Recognize Veteran’s Day. . .2013


By Shawn StJean

I haven’t been very active on the blog lately, but I’d like to offer a few thoughts to observe this important holiday, which many allow to pass unremarked year after year.

I posted this particular photo (taken several years ago) because these little guys are now grown enough to be serving in the armed forces today.

Everyone’s experience with the military, and attitude toward it, extend in a different degree, minute, and second of the compass.  Many of the founding fathers considered a “standing [permanent] army” a great evil to be avoided, and in the 19th century Henry D. Thoreau lamented a Marine “such as [the government] can make a man, with its black arts.”  Yet it’s hard to argue against the fact that, in the twentieth century, we can still point to our elder veterans, and say we owe them the continued existence our very way of life.  And, of course, today we have our own brands of wars, both declared and undeclared, which lead to shell shock, Gulf War Syndrome, PTSD, and the like.  Or to jingoism and fervor, or disillusionment, or even apathy.  Vets, despite Thoreau’s attack, are all-too-human.

So I don’t urge you to go out and buy a vet a drink, necessarily, or to shake his hand or verbally thank her, nor to pass by and secretly despise her, if that’s your political stance.  But some kind of acknowledgement may lie within your power.  Perhaps the greatest injustice done to the Vietnam vets was a refusal to validate their experiences and even their existences, for better and worse.

Vets do not pass us, whether on the battlefield or on Main Street, as Oliver Stone once put it, as “ghosts in a landscape.”

Hystery in the Raving, or a More Proximate Truth? Stone’s Untold History of the United States


The attacks of 9/11/2001, not unlike the  ambush at Pearl Harbor, indeed marked “a day which would live in infamy,” in that it was the single day in an entire century in which a war was fought on U.S. soil, in which we could feel what it was like to be Vietnamese every day in the 1960s, or Korean during the 1950s, or Russian or French or British during the 1940s.

This is the direction one’s thoughts can take, when viewing Oliver Stone’s new series.

Filmmaker Stone is best known for his feature films, like Talk Radio, Natural Born Killers and most recently Savages.  But his television series Untold History of the United States, makes his brand of left-wing social criticism accessible to the widest public yet.  Untold History centers its revisionist narrative on the succession of U.S. Presidential administrations of the 20th century—as a device, it works, though even Stone seems unable to escape the idea that history equals big events like war, and big entities like government.  But the service provided is that every episode offers a radical shift in focus and interpretation of these entities.  For example, unlike the usual telling of The World War II Story, as if it were a Hollywood movie that every schoolchild was required to view, Stone argues that it was the Russians who actually defeated Hitler’s Nazis in WWII Europe, losing ten people for every soldier lost by U.S. Forces.

Each episode consists of a montage of Stone’s narration, documentary footage, still images of government documents, and recordings of voices whose authenticity one can never be sure of, so startling are some of the statements (some of Lyndon Johnson’s profanities and verbal contempt, for example, would never air in a more tender age).  Statistics are offered at their most dramatic (unlike the count of American dead so famously etched in the monument in Washington D.C., the claim of well over 3 million Vietnamese casualties during the same war there would be difficult/impossible to verify.)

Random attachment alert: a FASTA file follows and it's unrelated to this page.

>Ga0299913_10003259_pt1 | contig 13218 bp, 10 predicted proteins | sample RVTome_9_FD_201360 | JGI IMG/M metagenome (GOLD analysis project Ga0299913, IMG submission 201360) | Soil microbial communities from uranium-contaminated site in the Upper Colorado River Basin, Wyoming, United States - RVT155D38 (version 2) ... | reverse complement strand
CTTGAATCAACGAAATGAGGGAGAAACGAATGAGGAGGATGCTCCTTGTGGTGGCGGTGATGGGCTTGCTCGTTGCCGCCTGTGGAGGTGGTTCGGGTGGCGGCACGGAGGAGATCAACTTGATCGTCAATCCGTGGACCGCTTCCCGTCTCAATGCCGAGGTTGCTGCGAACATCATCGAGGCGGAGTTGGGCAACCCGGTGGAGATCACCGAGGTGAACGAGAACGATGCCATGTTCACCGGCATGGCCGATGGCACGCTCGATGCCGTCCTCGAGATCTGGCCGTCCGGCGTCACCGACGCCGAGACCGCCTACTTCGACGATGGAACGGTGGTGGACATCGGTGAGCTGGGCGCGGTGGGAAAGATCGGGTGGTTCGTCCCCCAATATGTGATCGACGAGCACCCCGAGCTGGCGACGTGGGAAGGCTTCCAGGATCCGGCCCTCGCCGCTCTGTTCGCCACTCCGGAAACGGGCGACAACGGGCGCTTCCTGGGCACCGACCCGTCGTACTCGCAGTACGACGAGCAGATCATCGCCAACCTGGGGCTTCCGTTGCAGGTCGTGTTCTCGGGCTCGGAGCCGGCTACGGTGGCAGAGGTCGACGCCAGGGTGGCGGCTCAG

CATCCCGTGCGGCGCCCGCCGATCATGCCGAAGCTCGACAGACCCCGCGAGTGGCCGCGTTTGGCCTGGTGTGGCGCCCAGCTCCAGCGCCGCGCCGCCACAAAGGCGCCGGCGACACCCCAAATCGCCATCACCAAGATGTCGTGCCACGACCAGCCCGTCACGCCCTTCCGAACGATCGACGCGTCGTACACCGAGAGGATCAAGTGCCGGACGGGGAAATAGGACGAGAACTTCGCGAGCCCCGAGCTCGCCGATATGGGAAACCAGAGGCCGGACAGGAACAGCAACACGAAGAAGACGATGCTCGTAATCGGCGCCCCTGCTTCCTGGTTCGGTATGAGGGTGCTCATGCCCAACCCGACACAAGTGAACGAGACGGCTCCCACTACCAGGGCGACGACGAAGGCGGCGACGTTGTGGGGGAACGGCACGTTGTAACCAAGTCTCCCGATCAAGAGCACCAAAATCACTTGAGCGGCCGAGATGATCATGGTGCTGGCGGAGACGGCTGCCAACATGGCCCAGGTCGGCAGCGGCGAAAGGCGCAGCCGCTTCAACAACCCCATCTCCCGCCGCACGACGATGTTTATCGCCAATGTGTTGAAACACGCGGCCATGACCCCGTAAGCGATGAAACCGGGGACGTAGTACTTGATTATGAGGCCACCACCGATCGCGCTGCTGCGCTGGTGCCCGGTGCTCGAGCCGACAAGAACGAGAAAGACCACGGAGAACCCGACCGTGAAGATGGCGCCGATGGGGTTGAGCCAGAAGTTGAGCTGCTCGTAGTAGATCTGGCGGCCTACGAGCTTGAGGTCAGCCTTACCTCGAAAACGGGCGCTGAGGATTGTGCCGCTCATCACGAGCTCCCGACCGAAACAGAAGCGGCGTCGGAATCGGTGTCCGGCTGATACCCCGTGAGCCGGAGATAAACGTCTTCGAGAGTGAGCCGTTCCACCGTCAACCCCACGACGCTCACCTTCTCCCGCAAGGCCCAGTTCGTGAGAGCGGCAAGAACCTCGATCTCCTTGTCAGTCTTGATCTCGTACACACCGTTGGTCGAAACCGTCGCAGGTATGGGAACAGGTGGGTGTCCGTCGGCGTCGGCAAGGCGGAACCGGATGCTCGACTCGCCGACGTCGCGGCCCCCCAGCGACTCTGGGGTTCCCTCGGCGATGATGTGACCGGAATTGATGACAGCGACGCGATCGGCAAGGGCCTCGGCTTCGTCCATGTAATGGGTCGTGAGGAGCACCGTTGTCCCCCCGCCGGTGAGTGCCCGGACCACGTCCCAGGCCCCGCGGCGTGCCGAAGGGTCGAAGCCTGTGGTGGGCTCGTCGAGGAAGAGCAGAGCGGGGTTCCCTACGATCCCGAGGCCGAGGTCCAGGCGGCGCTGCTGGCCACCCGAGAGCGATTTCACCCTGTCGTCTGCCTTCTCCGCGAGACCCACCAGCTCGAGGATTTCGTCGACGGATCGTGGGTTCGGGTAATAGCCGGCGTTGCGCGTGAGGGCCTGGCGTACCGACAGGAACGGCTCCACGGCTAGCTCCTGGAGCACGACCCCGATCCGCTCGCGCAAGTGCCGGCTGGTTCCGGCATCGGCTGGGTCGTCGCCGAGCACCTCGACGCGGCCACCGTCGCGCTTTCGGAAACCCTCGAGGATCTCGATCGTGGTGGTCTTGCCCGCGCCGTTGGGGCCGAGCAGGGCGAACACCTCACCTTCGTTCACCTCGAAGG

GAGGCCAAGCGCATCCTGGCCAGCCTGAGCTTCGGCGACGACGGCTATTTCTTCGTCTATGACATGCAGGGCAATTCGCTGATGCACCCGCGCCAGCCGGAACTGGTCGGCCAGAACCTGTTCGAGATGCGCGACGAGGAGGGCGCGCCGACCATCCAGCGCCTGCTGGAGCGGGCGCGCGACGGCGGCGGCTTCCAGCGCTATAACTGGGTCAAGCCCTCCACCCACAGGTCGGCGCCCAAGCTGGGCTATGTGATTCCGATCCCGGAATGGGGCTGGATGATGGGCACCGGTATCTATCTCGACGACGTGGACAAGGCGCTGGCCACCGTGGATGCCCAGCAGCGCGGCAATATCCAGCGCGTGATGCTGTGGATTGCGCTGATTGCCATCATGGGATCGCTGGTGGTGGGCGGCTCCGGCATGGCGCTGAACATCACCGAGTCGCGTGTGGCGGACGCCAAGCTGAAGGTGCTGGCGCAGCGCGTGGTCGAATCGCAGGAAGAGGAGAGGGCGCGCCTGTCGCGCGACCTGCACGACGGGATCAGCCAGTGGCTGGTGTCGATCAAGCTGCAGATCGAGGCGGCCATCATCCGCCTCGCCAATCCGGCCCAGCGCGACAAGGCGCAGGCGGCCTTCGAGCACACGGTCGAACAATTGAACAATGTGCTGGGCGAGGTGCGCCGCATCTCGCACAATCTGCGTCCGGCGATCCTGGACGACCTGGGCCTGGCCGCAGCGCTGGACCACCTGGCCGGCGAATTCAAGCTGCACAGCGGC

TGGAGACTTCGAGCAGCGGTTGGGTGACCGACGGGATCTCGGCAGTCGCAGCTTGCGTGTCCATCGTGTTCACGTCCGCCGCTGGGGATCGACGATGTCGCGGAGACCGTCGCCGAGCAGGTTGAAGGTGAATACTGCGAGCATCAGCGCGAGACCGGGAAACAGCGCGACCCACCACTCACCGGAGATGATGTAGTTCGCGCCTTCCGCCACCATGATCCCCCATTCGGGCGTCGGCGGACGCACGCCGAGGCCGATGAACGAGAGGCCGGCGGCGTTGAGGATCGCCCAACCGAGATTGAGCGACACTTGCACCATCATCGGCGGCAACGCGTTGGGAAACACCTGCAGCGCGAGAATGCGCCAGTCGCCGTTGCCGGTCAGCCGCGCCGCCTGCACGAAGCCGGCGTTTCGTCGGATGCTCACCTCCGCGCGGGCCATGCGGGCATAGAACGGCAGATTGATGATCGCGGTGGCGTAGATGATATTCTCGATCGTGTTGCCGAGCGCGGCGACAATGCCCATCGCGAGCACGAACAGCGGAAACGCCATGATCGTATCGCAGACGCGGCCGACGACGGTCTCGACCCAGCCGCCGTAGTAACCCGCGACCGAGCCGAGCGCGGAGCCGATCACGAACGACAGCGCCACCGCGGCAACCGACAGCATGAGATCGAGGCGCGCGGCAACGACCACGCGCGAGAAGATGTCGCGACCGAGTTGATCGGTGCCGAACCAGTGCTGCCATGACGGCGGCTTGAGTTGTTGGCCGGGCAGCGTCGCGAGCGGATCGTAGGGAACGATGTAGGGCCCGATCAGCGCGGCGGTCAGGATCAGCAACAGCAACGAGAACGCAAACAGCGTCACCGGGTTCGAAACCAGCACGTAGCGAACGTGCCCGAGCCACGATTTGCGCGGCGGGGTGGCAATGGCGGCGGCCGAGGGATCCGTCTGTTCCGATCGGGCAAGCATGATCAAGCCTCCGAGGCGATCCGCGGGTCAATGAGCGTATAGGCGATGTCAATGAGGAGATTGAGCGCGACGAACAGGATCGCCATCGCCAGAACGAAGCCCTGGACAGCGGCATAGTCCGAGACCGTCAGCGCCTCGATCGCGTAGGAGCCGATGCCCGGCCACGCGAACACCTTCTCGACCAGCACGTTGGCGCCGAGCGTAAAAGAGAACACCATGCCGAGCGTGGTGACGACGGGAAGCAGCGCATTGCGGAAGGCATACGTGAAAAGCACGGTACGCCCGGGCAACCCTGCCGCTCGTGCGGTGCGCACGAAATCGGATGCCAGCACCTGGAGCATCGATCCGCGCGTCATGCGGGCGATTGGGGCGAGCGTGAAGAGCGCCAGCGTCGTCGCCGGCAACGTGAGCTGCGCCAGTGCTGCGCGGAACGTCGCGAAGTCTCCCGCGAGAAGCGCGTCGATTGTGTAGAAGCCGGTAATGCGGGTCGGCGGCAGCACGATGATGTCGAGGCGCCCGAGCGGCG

To use them as exemplars, among the revelations of episodes Seven and  Eight:

-Gorbachev made serious overtures to deescalate the arms race that Ronald Reagan insisted on ignoring, in his egomaniacal infatuation with power of the SDI (Star Wars.)

-The CIA’s rise to power after WWII, and its active support of tyrannical regimes—often disguised as democracies– throughout the world, has probably done more to destabilize international relations than all the forces of Communism over 150 years.

-Despite the rise of a hagiography following his death several years back, Richard Nixon was indeed as bad as we always thought.

As he approaches the present, the filmmaker seems justly excited about the treatment of living generations by recent leaders—he makes no bones about claiming that history repeats itself today, and that we are just as vulnerable to fraud and manipulation, by those in power, as our forbears.  Perhaps even more compelling than this, at least to those whose grasp of history is best done through individual biography, we are given glimpses of what contemporary figures—like President Obama, and Osama Bin Laden—were up to, in their younger days.

Stone’s place in the American consciousness seems to be as the voice that never allows us our complacency about what we’ve been told by authorities, nor have investigated for ourselves.  His film, JFK, played a significant role in legislation of the JFK Assassination Records Collection Act and the expansions of the Freedom of Information Act in the 1990s.  He has consistently targeted the mass media as an inadequate filter and delivery vehicle for information, acting as it does either in collusion with the government, or in willful ignorance of its cover-ups.

Implicit in every viewing ought to be the assurance that Stone is inviting, challenging, even demanding his viewers to look deeper into matters for themselves, to do their own thinking—not necessarily to swallow his version whole, either.  That would be an equally irresponsible swing of the pendulum from the sanitized, jingoistic version of the place of our nation in the world that we all accepted as children.  I personally would not even recommend the series—which is excellent–without this vital disclaimer.